In announcing her candidacy to be the new leader of the Liberal Democrat party, their deputy leader Jo Swinson somewhat self-servingly announced that the country was embracing Liberal values. By that one presumes she means a Liberal Democrat notion of what liberal values are, not actual liberal values in the sense I understand them to be. One of the most important characteristics of that underpins liberal values would, as I understand it anyway, be a respect for other peoples deeply held views. No matter how alien to your way of thinking on the same issue they may be, one should extend them the same tolerance you’d expect them to.
But any reader of this blog will know I am quite scathing about Liberal Democrats, considering them to be neither Liberal nor Democrats., at least in my understanding of those words. This is best illustrated in their support for a second referendum, which essentially sends a message to people who voted in the first referendum to leave were somehow mistaken, that the full implications of voting leave weren’t properly understood. And that they have a right to have something, which not heal but would further widen the divisions in this country. The first referendum comprised a simple question; leave or remain. There weren’t any caveats, no stipulation that might legally bind any leave decision to be confirmed once we knew the precise details of the negotiated settlement. It was a clear message from the British people – well as clear as 51.9% of 72.2%of votes cast can be. Whether or not that’s a sufficient winning margin or not is not the point. What is the point is that we are where we are, and the fact UK is still a member state of the EU can only be seen as a failure of the entire political class to deliver on the expressed will of the people.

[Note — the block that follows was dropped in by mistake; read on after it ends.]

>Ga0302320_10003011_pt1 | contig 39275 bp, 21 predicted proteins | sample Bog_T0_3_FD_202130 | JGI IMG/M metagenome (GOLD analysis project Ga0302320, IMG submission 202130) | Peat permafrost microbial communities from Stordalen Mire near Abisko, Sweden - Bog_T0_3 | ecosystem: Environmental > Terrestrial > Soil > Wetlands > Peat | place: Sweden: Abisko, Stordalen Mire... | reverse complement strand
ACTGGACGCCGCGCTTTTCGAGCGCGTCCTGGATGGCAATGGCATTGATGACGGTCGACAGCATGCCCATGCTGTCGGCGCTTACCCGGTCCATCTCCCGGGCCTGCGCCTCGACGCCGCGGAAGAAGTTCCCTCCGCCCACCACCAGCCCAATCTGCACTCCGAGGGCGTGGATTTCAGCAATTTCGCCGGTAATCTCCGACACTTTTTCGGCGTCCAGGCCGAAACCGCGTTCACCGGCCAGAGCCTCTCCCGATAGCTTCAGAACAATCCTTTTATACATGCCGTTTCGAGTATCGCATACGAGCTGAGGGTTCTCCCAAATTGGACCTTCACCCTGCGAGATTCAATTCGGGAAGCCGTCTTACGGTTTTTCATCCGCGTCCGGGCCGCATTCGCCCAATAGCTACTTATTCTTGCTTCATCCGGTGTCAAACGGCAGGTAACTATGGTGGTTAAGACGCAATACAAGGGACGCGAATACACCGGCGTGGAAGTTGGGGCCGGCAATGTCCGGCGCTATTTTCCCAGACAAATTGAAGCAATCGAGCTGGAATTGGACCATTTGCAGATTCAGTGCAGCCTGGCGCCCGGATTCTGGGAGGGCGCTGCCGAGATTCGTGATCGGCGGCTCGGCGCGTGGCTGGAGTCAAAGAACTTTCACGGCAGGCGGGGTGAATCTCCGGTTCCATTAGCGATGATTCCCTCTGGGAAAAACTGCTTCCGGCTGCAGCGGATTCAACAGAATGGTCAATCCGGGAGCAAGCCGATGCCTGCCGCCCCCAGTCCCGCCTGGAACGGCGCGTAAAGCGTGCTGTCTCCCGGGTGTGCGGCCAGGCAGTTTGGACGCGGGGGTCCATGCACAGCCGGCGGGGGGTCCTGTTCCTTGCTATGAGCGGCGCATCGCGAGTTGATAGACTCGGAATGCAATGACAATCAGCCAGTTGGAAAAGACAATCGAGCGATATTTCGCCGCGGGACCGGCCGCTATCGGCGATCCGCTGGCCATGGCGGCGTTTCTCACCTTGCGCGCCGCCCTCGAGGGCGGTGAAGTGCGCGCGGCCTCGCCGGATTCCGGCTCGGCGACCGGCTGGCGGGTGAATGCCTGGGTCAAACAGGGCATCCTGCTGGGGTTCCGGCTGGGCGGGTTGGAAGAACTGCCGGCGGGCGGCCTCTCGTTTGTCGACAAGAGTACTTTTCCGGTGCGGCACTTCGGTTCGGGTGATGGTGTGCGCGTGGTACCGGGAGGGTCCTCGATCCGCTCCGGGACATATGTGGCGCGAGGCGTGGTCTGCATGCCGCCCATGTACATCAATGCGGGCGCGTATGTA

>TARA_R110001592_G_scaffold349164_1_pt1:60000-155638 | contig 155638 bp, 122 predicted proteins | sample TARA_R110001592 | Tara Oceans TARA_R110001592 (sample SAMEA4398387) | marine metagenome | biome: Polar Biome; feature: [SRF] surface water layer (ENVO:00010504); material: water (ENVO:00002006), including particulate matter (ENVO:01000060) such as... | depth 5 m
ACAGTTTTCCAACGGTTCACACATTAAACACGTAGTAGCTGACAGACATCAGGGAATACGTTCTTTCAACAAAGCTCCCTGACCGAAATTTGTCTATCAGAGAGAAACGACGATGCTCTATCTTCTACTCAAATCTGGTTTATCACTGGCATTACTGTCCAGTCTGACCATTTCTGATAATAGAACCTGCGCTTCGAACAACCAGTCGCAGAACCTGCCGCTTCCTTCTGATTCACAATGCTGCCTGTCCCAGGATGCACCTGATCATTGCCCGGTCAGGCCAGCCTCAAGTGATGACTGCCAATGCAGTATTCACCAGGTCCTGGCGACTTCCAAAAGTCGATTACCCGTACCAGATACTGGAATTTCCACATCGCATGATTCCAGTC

Perhaps that’s why the Brexit party did so in the EU elections. Although thinking about it, any party that gains 32% share of a vote in which only 36.1% of the electorate voted is hardly a ringing endorsement. It shows exactly how dire our political landscape is that somehow this is seen as a resounding defeat for anyone other than democracy. How the Liberals can interpret their 18% share of the vote as anything other than average at best is beyond me but then they are the political equivalent of ‘The Gunning-Kruger Effect’.